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Trauma Informed Care

Trauma is a set of normal human responses to stressful and threatening experiences. According to the Substance Abuse and Mental Health Services Administration (SAMHSA), 61% of men and 51% of women — over half the population — are exposed to at least one lifetime traumatic event, and people with disabilities are more likely to experience trauma more than people without disabilities.

Research tells us:

  • People with disabilities are more than four times as likely to be victims of crime as people without disabilities. (Sobsey, 1996)
  • Children with disabilities are 1.8 times more likely to be neglected, 1.6 times more likely to be physically abused, and 2.2 times more likely to be sexually abused than are children without disabilities. (Sullivan & Cork, 1998)
  • Poverty itself may be a traumatic experience, as people in poverty are more likely to experience housing instability, food insecurity, lack of access to needed health care, and greater exposure to violence and crime. In 2018, 26% of people with disabilities were living below the poverty line (Disability Statistics).
  • Victims typically have difficulty accessing appropriate services (Sobsey & Doe, 1991).

What Does Trauma Look Like?

People who have experienced repeated, chronic, or multiple traumas are more likely to experience substance abuse, mental illness, and health problems. They may develop defensive or aggressive behaviors, and often have difficulty building healthy relationships with others because they’re concerned with surviving.

For people with disabilities, the experience of coping with trauma and its aftermath may be more complex due to difficulties with communication and lack of access to necessary supports. Here is how a person who is coping with trauma may react when receiving services:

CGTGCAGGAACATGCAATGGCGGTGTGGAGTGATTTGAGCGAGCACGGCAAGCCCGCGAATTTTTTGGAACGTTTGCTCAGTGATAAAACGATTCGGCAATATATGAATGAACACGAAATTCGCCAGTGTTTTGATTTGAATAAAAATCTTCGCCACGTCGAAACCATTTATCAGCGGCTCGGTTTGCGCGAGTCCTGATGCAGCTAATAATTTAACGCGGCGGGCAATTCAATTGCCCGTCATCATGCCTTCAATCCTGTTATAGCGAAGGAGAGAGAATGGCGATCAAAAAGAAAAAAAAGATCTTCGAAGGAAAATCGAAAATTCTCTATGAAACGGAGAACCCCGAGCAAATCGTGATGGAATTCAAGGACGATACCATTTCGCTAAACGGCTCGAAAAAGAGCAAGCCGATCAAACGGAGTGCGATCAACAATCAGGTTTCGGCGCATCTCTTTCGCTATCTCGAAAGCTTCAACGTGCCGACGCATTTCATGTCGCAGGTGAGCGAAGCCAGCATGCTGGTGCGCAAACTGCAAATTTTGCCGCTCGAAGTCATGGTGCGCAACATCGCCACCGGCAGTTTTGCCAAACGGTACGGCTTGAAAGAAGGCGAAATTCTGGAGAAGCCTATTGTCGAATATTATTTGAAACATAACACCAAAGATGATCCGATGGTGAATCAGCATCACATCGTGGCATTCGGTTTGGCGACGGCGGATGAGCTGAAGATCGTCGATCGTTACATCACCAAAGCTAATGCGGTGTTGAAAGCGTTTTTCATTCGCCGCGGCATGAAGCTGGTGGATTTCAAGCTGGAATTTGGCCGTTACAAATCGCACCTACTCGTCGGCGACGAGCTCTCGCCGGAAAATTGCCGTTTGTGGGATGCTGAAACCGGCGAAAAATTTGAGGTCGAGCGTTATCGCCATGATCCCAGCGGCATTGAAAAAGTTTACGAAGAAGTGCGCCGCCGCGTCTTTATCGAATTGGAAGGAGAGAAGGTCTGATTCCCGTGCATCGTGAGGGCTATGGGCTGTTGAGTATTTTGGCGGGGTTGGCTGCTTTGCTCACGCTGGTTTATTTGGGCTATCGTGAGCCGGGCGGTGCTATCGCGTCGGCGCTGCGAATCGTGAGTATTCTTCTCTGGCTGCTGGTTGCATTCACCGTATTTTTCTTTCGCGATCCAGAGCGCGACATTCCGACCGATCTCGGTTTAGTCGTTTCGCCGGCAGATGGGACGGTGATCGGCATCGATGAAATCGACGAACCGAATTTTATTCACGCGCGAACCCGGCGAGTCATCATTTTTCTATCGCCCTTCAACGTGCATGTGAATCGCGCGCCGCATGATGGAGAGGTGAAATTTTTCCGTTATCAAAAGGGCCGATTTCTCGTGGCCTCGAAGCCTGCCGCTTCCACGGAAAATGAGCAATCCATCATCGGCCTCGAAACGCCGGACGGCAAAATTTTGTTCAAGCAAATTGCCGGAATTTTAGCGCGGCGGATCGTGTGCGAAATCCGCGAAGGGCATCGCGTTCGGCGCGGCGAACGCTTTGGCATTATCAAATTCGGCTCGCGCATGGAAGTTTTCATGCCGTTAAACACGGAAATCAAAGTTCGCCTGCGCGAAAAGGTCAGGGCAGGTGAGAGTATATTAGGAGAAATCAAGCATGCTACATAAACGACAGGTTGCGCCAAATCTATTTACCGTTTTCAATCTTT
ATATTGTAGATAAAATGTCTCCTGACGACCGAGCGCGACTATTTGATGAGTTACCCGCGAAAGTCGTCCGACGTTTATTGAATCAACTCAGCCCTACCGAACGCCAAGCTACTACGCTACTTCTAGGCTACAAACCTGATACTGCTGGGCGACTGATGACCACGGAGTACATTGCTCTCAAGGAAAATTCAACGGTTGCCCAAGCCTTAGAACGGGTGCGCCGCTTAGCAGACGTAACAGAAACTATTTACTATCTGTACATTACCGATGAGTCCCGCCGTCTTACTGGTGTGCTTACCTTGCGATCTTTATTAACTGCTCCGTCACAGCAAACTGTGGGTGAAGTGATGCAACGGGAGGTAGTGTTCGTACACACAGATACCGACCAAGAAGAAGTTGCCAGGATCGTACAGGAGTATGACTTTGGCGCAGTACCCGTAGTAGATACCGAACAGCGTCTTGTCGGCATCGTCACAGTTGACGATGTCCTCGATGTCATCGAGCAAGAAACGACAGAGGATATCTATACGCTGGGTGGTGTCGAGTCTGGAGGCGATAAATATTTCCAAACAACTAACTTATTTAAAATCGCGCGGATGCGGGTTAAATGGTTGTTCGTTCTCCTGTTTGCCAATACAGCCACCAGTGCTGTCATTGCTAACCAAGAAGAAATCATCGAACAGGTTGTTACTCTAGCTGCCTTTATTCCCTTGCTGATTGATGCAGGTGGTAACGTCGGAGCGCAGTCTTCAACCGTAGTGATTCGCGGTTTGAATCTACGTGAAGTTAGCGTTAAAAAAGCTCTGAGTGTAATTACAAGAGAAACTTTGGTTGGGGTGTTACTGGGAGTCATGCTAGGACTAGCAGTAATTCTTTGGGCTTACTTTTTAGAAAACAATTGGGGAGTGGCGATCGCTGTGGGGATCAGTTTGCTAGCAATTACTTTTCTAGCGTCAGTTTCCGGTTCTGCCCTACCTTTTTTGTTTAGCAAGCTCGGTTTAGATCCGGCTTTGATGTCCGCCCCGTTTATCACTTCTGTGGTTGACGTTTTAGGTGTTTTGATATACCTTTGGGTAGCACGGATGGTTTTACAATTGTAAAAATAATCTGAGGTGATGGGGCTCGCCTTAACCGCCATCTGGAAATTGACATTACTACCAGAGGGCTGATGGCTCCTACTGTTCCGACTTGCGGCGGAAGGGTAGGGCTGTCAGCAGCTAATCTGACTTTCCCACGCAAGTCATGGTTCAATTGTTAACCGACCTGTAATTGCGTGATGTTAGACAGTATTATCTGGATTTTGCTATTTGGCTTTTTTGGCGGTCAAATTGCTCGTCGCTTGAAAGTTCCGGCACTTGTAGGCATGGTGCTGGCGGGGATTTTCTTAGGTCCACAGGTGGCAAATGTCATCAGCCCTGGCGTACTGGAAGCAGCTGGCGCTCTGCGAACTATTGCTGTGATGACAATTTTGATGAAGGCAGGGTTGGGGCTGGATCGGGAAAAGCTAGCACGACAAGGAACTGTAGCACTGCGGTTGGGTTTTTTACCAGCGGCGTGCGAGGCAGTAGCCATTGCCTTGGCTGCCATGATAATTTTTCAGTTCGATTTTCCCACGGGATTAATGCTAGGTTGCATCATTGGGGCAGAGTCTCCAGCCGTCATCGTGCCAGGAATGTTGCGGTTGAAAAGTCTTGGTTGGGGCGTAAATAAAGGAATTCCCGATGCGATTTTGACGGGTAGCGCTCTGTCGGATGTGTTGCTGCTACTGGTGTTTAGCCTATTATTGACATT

Traumatic Response

Interpersonal conflicts, appears agitated

Irritability, restlessness, outbursts of anger or rage

Difficulty keeping up in job training programs

Difficulty keeping up in job training programs

Difficulty “getting motivated” for job training or job search

Depression and diminished interest in everyday activities

Triggered when dealing with authorities. Will not accept help from others.

Increased need for control



Using a Trauma-Informed Approach Can Make the Difference

Using a trauma-informed approach when working with people who have experienced trauma can make the difference in developing positive relationships and supporting them to reach their employment and life goals.  A trauma-informed approach changes the focus from “What is wrong with you?” to “What has happened to you?

Use these strategies to incorporate trauma-informed care into your practice:



Following are some tools and resources to learn even more about this topic.

Featured Resources

Project E3

Trauma Informed Training Collection

To achieve a trauma-informed service environment, service providers in all roles – from direct service, to leaders, to support staff – need to be consistent in their interactions with consumers and each other. View the Trauma Informed Care Training Collection

Agency Resources

The field of Trauma Informed Care is expanding and becoming more prominent across many different human service areas. Check out these resources to learn more and see how other agencies are incorporating trauma-informed care into service delivery.